It’s one of about 40 treasured historical sites across the Mediterranean, including the winding canals of Venice and the ancient city of Carthage, at risk from rising seas, according to a study published Tuesday in the journal Nature Communications.
The reason for their sweeping vulnerability is the same one that fostered so many civilizations in the Mediterranean to begin with. It’s the lure of the sea, dating back at least to the time of the ancient Phoenicians, who set sail from the now-threatened sites of Byblos and Tyre along the current coast of Lebanon.
“That’s just classic Mediterranean history,” said Joseph Manning, a professor of ancient Greek history at Yale University, who praised the new research. “Everything is within two miles of the coast.”
But now, numerous Roman ruins, the original site of Carthage, historic regions of Istanbul and many other landmarks left by cultures ranging from the Phoenicians to the Venetians could be flooded in extreme storm events, or face growing erosion risks, said the research.
“What surprised me the most is that actually even under current conditions, there are so many World Heritage sites that are at risk,” said Lena Reimann, a researcher at Kiel University in Germany and a lead author of Tuesday’s study.
In a world of rising sea levels, those risks will grow only more severe, threatening the destruction of irreplaceable cultural landmarks.
“We cannot put a value on what we will lose” if action isn’t taken to protect such sites, Reimann said. “It’s our heritage — things that are signs of our civilization. It cannot really be put in numbers. It’s more an ethical question, a moral question. We will not be able to replace them once they are lost.”
The study used the database of UNESCO World Heritage sites and projections of future sea level to arrive at its conclusions. It found that out of 49 total such sites along the coasts of the Mediterranean, 37 are already vulnerable to a 100-year storm surge event.
A closer look at the archaeological area at Aquileia gives a hint of just how much is at stake. Here, according to UNESCO, an ancient city “still lies unexcavated beneath the fields, and as such it constitutes the greatest archaeological reserve of its kind.” In other words, a historical site that hasn’t even been uncovered yet could be damaged or lost.
For Yale’s Manning, rising seas could be the next destroyer of human culture to come along after massive losses in the past decade alone tied to violence and civil war in Syria, Iraq and Egypt, among other countries.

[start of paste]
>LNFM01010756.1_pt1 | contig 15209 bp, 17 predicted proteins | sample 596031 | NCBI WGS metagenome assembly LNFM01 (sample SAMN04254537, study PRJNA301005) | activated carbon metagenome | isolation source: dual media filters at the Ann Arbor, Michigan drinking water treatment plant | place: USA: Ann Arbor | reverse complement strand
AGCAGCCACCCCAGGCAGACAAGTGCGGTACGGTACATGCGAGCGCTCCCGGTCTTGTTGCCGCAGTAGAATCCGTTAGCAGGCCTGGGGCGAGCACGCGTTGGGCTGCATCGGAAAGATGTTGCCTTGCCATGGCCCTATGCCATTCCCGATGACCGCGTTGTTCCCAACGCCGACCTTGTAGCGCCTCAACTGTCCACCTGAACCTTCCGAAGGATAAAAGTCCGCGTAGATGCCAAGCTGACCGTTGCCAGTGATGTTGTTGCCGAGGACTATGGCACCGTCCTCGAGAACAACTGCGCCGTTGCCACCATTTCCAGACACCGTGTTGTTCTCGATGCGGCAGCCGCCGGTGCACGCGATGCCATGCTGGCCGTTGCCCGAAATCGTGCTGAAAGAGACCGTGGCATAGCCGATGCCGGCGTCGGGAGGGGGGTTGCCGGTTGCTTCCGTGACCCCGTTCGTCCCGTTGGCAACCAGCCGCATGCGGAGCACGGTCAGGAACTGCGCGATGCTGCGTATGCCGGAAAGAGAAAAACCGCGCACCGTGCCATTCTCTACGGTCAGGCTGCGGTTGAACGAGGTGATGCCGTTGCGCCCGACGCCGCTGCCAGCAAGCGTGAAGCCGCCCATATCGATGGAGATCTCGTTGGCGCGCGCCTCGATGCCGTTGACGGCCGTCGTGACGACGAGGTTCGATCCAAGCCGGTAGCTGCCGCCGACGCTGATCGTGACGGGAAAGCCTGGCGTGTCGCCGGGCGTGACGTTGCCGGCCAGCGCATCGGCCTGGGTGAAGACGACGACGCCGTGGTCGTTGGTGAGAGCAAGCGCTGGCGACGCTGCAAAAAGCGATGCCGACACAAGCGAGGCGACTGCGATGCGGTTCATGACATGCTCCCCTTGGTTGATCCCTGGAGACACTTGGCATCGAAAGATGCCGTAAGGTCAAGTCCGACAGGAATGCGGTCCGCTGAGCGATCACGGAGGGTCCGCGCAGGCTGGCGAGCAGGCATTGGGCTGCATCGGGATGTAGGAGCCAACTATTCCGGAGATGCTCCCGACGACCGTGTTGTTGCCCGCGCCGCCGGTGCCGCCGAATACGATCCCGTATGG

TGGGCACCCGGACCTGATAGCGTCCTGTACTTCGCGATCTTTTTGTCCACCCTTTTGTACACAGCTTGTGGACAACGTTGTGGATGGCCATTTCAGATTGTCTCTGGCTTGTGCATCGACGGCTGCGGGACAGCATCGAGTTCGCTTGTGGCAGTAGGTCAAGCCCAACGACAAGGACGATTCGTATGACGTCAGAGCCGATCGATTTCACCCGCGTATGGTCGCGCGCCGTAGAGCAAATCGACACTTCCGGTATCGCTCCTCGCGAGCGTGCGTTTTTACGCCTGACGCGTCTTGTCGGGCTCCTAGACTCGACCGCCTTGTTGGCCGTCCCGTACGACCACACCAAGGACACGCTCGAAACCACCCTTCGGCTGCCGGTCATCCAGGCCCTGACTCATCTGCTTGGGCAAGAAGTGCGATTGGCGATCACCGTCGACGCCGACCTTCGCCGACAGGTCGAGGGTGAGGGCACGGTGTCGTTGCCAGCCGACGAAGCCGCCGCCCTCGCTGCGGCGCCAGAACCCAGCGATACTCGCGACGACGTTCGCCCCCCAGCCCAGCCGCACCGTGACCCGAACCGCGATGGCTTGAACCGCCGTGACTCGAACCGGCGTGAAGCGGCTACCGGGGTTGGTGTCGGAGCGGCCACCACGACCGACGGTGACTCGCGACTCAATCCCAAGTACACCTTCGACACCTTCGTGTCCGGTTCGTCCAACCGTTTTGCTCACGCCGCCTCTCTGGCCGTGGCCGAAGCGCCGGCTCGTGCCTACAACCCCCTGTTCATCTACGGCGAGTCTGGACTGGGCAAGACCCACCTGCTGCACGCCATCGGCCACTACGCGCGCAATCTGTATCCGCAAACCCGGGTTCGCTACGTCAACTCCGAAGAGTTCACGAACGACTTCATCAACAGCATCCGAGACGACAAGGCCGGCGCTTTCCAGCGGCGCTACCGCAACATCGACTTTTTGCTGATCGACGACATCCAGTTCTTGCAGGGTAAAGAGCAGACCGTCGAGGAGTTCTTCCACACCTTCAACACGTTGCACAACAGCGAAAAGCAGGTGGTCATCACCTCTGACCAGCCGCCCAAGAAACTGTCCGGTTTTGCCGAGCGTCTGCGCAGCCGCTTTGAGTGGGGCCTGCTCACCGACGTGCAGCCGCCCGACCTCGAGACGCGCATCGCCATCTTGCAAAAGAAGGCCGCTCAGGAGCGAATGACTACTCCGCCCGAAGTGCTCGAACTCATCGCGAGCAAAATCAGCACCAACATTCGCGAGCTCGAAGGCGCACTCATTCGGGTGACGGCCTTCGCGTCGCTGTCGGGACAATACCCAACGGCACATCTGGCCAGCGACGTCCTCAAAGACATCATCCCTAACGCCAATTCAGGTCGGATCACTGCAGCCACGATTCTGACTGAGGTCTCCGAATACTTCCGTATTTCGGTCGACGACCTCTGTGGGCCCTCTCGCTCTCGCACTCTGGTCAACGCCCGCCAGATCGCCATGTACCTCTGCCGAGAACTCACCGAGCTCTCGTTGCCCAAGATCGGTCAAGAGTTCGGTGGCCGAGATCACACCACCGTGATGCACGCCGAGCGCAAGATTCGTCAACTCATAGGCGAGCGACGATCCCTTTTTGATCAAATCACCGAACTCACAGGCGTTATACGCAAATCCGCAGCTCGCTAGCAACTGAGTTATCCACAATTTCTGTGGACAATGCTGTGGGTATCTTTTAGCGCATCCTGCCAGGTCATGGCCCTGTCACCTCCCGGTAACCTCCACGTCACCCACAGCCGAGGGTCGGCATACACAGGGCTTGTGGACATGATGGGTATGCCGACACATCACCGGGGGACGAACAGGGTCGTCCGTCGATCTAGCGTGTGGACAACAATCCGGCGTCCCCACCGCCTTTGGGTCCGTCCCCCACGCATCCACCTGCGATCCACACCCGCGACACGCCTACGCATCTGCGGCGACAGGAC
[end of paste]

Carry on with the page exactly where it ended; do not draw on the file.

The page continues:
“In terms of cultural heritage in the last decade, it’s shocking. It’s alarming and depressing,” he said.
The largest number of vulnerable sites, the study found, were located in present-day Italy. Croatia, Greece and Tunisia also have a large number of sites within their present borders.
The risk only increases as sea level rises for these sites, and the study calculated an additional, related erosion risk at 42 of them. This, too, will worsen.
The central reason for so much vulnerability, the research notes, is simply that human civilizations, as they emerged in the Mediterranean (and elsewhere), have traditionally clustered near water. It offers many advantages, ones quickly exploited by the far-ranging Phoenician sailors and numerous other local cultures.
The problem is that while sea level rise has been slow for the past 3,000 years, it has accelerated over the past century as human-driven climate change has commenced. The 21st century is projected to outdistance the last 100 years by a large margin.
Reimann said a handful of places — including Venice, which is putting in place a mobile barrier system to help guard against floodwaters — have poured time and money into finding ways to adapt. But such sites are in the minority.
"We couldn’t really find any other examples across the whole Mediterranean region where adaptation measures were pursued as much as in Venice,” Reimann said.
National governments are charged with caring for World Heritage sites. But Reimann said that although there are regionwide sustainability efforts, those policies don’t deal specifically with vulnerable cultural sites.
“When you go over the management plans, there are just a few that mention sea-level rise as a threat,” she said, adding, “There are many sites where adaptation is urgently needed.”
The United Nations itself has recognized the precarious nature of many heritage sites amid the changing climate, saying that “their continued preservation requires understanding these impacts,” as well as “responding to them effectively."
Over the dozen years, UNESCO has studied the potential effects of climate change on historic sites and put together guidance for people managing specific sites on how to make them more resilient. In 2014, it published a guide. Using both theoretical examples and real-life case studies, the guide offers site managers a road map for how to plan for climate change.
“Climate change is not a passing trend — it is here to stay, and it will impact all landscapes, including all natural World Heritage sites, fundamentally changing the way we understand and manage them,” the guide reads. It adds, “What is clear is that change is on the way.”
The research, in the end, adds a new guise to sea-level rise, which has been traditionally discussed in terms of how it is affecting people’s present-day homes and modern cities, not ancient ones. But perhaps those two narratives aren’t so different.
“The [sites] that the UNESCO has declared as cultural heritage are the ones of the past. We are currently building the cultural heritage of the future in our cities and coastal areas,” said Anders Levermann, an expert on sea-level rise at the Potsdam Institute for Climate Impact Research in Germany, who was not involved in the study. “And if we have to abandon these eventually because of the flood risk or because they’re simply really under the sea level, that will be a tremendous loss.”